Mind the (Skills) Gap

Mind the (Skills) Gap

Studies show adding robotics in a machine shop has increased career opportunities for manufacturing professionals. 

As technology advances and developments in science continue, a widespread fear has emerged internationally. What initially began as a trope in science fiction, television such as I, Robot and Westworld have helped create a worldwide belief that artificial intelligence will overpower humans and eventually pursue world domination. Although most people understand the absurdity behind the theory, a slightly more believable fear plagues many people. This fear is that robots are stealing jobs right out of the hands of working-class citizens. Automation of tasks, especially in the manufacturing field, has benefitted employers by allowing for efficient task completion and self-operating services with minimal, if any, need for human operation. The idea that this kind of automation is stealing jobs and resulting in higher unemployment rates, however, is far from accurate.

The U.S. Bureau of Labor Statistics (BLS) reported more job openings than people available to fill them. In the manufacturing sector, this finding can be attributed a phenomenon referred to as the skills gap, or the inability to find enough human workers to fill job openings. A recent study conducted by Deloitte and the Manufacturing Institute indicated that more than half of the 4.6 million manufacturing jobs created over the next ten years will go unfulfilled. Reasons for the inability to fill these positions are centered around the stigma behind manufacturing impacting younger generations, and the inevitable retirement of baby boomers. The study showed that although more than 80% of surveyed American believe the manufacturing industry is important in maintaining a strong economy, less than 30% would encourage their children to pursue a manufacturing career. The common misconceptions behind manufacturing, including lower pay and labor-intensive physical tasks in dirty and dim workspaces, leave numerous job opportunities largely unfulfilled. This is where robots come in.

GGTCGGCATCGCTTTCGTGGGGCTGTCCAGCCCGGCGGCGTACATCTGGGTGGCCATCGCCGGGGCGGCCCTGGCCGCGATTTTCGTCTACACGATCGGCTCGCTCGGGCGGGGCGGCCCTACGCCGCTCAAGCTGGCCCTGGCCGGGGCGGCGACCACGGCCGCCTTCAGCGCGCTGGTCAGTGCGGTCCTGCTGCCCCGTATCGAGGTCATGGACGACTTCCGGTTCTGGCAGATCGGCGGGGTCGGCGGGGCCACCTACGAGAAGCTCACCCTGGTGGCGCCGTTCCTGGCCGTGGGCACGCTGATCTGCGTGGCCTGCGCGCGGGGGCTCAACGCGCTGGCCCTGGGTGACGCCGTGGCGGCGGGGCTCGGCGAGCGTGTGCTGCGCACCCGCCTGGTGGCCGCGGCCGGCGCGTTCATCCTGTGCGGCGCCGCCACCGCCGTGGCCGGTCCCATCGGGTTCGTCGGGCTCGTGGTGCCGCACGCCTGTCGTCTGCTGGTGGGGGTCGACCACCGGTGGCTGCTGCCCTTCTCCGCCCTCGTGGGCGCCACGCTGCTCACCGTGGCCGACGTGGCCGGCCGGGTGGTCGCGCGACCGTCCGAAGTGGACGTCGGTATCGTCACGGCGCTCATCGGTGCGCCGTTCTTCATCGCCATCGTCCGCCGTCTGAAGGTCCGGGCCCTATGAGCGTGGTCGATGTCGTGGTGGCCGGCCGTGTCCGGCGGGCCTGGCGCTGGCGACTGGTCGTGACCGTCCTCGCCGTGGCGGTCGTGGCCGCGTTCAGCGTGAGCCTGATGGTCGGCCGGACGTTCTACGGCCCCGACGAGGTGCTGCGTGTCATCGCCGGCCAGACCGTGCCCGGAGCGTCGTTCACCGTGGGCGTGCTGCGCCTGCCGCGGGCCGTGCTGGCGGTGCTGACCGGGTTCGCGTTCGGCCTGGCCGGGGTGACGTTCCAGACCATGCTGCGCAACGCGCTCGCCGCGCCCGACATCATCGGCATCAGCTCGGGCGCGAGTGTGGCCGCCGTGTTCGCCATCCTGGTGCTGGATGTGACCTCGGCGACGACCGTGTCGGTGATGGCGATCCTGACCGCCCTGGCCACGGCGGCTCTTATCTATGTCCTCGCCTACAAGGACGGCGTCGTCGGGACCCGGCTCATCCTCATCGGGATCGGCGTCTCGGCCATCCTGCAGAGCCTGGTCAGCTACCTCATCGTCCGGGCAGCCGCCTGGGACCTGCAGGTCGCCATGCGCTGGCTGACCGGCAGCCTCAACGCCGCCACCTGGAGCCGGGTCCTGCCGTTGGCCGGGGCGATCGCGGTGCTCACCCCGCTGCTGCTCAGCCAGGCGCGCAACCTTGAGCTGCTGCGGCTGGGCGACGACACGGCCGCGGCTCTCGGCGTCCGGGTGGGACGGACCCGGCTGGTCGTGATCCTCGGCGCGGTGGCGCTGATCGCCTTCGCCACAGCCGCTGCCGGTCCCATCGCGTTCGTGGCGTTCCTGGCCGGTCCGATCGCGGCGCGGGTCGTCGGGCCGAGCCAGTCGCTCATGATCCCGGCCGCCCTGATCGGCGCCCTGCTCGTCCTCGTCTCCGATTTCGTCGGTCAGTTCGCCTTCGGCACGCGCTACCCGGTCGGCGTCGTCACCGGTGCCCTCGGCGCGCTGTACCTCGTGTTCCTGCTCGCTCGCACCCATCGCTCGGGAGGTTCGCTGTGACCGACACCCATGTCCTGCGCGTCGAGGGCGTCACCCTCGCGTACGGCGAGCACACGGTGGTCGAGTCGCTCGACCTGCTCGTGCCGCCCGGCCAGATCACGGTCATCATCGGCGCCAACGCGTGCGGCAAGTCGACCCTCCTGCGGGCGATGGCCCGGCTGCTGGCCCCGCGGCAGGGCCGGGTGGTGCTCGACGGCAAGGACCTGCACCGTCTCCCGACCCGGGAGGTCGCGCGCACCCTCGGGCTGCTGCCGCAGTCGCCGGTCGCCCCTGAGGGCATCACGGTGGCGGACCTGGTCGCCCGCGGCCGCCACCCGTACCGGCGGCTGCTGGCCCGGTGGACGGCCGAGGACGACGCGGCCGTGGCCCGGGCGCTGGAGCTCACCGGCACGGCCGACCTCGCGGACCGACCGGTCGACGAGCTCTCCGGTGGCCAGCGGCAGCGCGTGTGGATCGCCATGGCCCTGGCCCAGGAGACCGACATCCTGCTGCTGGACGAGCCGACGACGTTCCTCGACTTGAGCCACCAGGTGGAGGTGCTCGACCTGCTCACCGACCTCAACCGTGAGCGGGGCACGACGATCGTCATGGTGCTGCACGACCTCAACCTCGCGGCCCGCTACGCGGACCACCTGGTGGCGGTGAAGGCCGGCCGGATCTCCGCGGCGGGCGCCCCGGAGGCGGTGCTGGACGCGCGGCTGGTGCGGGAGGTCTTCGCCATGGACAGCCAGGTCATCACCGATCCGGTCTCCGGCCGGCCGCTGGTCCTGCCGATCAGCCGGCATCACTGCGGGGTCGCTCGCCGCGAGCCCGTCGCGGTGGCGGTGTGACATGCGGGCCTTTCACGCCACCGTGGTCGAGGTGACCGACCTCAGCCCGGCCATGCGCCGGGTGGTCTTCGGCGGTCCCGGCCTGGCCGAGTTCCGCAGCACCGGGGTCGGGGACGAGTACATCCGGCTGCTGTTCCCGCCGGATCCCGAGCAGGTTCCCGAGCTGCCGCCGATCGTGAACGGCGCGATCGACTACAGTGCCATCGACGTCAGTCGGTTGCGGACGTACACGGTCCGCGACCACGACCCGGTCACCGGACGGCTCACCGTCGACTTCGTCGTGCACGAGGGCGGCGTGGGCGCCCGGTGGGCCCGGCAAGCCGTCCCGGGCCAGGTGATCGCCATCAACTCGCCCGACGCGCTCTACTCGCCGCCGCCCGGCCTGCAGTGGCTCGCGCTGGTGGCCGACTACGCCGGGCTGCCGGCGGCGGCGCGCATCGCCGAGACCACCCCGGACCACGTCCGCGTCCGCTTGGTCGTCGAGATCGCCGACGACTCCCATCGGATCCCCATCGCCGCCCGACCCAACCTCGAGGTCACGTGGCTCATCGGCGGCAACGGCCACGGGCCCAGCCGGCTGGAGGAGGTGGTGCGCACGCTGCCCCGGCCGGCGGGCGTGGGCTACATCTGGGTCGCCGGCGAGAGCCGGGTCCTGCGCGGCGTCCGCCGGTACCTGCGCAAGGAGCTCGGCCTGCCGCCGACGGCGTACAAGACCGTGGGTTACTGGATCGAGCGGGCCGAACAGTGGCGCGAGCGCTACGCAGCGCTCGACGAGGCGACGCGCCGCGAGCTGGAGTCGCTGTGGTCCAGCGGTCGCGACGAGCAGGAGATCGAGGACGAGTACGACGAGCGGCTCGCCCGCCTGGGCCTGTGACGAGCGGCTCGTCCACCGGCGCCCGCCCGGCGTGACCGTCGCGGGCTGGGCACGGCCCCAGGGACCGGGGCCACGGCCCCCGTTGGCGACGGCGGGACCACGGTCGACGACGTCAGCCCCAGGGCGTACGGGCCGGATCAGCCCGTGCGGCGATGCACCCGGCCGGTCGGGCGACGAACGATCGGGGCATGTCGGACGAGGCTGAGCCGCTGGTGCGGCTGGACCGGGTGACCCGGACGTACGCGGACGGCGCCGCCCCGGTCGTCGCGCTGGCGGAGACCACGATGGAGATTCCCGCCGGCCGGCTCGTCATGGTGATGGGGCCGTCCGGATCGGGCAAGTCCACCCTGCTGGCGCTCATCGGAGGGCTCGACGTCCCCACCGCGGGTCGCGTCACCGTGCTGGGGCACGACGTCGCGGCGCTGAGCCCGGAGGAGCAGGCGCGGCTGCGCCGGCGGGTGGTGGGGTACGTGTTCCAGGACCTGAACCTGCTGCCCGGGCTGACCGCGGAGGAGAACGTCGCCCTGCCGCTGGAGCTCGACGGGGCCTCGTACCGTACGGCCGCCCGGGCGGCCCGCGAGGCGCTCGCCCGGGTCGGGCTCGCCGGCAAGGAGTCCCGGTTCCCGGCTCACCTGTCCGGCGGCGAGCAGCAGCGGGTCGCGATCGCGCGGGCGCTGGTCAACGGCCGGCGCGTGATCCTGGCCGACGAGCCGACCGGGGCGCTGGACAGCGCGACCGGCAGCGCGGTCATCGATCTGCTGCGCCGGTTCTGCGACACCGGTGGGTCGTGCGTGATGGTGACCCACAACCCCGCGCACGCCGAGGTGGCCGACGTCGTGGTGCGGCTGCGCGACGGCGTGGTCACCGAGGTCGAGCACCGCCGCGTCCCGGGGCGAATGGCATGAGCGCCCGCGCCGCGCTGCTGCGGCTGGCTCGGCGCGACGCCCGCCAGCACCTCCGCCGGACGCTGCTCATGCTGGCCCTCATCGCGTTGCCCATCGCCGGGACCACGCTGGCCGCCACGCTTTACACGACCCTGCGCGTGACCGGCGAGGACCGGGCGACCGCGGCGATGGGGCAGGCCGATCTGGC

The automation of tasks fills the open positions left by those who refuse to engage in the mundane side of manufacturing. PwC’s Global Artificial Intelligence Study suggests a potential contribution to the global economy of $15.7 trillion by 2030 from artificial intelligence, along with a boost in GDP for local economies of up to 26%. Along with these massive economic and labor productivity improvements, robots create significantly more employment opportunities for people with diverse skillsets, especially in urban areas. Some examples of positions include technicians, purchasing managers, safety managers, sales workers, operators, and programmers. Overall, the economic improvements made possible through the development of automation and artificial intelligence allow for wage increases and a much safer, productive environment. Although the extent of a robot’s capabilities are uncertain, it is clear that technological advancements in automation should be embraced – not feared.

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